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Film Promotions Don’t Fool The Public

Film Promotions Don’t Fool The Public

By Vinod Mirani

NEW DELHI, (IANS) – Filmmakers, especially the stars who prefer to make their own films, or to call the shots when they are not the makers, are seen to be working out new ways of promoting films. They try changing their pre-release promotion strategies.

One must say that the stars have not been very imaginative so far. Most of the time, they just want to better the filmmaker before them to score a point. For instance, there was a time when filmmakers booked several promo/trailer slots on television channels. So, if the earlier count by a producer was 400 slots, the next one would score for personal glory by booking 500!

A television channel even had a special slot at 7 p.m. when it telecast promos of various films. The inspiration, it would seem, came from the Saptahiki slot of the Doordarshan of yore! This 7 p.m. slot is one when nobody is free to watch television, nor wants to see the same promos every day. But the film folk were gullible. If the other producers were doing it, it would be good.

As more TV channels sprang up, the stars decided to create news. The channels wanted to be the first in everything that was worth or not worth showing. So, the reporters ran from one event location to the office, handed over the content, and ran to the next event.

The print media was being ignored for the electronic media. After all, television flashed an event the same evening while the print media followed a fixed schedule. Finally, producers realized that these promo slots on television were helping only the channels, not their films.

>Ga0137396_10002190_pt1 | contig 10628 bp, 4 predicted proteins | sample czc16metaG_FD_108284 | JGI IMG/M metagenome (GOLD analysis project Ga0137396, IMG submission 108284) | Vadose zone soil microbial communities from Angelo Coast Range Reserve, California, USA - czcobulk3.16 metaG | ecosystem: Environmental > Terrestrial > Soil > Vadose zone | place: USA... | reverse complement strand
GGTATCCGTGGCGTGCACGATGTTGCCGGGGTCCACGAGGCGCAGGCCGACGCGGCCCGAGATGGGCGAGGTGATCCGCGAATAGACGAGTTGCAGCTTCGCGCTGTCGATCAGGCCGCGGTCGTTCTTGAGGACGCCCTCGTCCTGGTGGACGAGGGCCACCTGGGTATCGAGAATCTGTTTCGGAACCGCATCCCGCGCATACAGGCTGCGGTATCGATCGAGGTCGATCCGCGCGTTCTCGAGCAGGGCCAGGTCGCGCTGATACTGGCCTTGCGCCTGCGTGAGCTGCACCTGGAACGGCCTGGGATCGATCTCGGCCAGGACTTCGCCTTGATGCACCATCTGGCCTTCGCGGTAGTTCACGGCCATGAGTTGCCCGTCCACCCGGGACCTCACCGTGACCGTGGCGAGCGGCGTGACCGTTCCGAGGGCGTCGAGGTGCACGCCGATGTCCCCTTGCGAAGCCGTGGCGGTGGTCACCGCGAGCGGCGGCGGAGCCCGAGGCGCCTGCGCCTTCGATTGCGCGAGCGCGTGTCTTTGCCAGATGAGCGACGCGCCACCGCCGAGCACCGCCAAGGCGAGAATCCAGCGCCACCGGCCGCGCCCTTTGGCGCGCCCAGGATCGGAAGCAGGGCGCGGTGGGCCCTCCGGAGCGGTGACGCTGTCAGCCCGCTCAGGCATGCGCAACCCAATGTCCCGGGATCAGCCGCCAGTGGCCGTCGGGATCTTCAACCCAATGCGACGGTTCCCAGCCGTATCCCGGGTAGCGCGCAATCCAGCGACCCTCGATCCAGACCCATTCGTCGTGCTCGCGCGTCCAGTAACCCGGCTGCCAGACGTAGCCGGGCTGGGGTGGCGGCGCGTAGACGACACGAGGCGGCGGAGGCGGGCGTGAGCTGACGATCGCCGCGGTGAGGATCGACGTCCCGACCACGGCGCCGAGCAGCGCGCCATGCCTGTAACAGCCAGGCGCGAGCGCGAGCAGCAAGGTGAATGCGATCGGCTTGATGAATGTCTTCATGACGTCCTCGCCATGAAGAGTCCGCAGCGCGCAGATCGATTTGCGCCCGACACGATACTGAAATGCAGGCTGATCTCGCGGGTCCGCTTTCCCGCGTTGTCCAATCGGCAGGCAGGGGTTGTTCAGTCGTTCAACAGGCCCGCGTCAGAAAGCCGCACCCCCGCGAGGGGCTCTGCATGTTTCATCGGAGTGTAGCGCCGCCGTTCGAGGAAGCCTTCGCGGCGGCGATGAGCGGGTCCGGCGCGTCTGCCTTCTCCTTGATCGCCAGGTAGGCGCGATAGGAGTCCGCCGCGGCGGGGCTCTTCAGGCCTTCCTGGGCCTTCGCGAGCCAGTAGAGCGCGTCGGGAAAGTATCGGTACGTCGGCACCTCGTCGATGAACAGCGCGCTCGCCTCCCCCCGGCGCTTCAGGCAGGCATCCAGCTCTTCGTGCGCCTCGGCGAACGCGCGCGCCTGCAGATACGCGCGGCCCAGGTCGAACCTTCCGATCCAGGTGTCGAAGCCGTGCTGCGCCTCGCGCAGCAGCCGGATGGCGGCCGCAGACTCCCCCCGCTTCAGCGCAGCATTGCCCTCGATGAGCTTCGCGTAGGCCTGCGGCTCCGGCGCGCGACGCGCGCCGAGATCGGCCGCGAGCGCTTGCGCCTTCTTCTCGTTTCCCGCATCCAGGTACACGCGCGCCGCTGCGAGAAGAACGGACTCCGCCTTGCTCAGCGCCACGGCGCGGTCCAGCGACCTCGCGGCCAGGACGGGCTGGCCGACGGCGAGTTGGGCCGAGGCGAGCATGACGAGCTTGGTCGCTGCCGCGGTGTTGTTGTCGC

Some producers learned to buy fewer but more productive time slots on other channels (news or special interest). Rarely did a producer or his team think up an original idea to promote a film.

Feroz Khan did something novel to promote ‘Janbaaz’ (1986). The Sharjah one-day cricket matches in those days were as popular as the IPL is today, if not more. Feroz Khan displayed the advertising panels of the film on the boundary lines and there was no better way to advertise your film, especially when India and Pakistan were playing.

Boney Kapoor, who knew how to use a good idea when he saw one, quickly followed with the same medium with his ambitious project, ‘Mr. India’.

How did a star make news with whatever limited imagination they could use? The star created an event on a regular basis like the launch of a film promo. Aamir Khan, for example, would invite television channels. He would launch one promo each time at some far-from-civilization location (probably getting a good deal) at something like 10 a.m.! Another promo a few days later, same place, same timing. Poor television crews fell for it, the people did not. The ploy did not last long.

The other ploy was to create a controversy. This trick never worked and often ended up costing the filmmaker financially.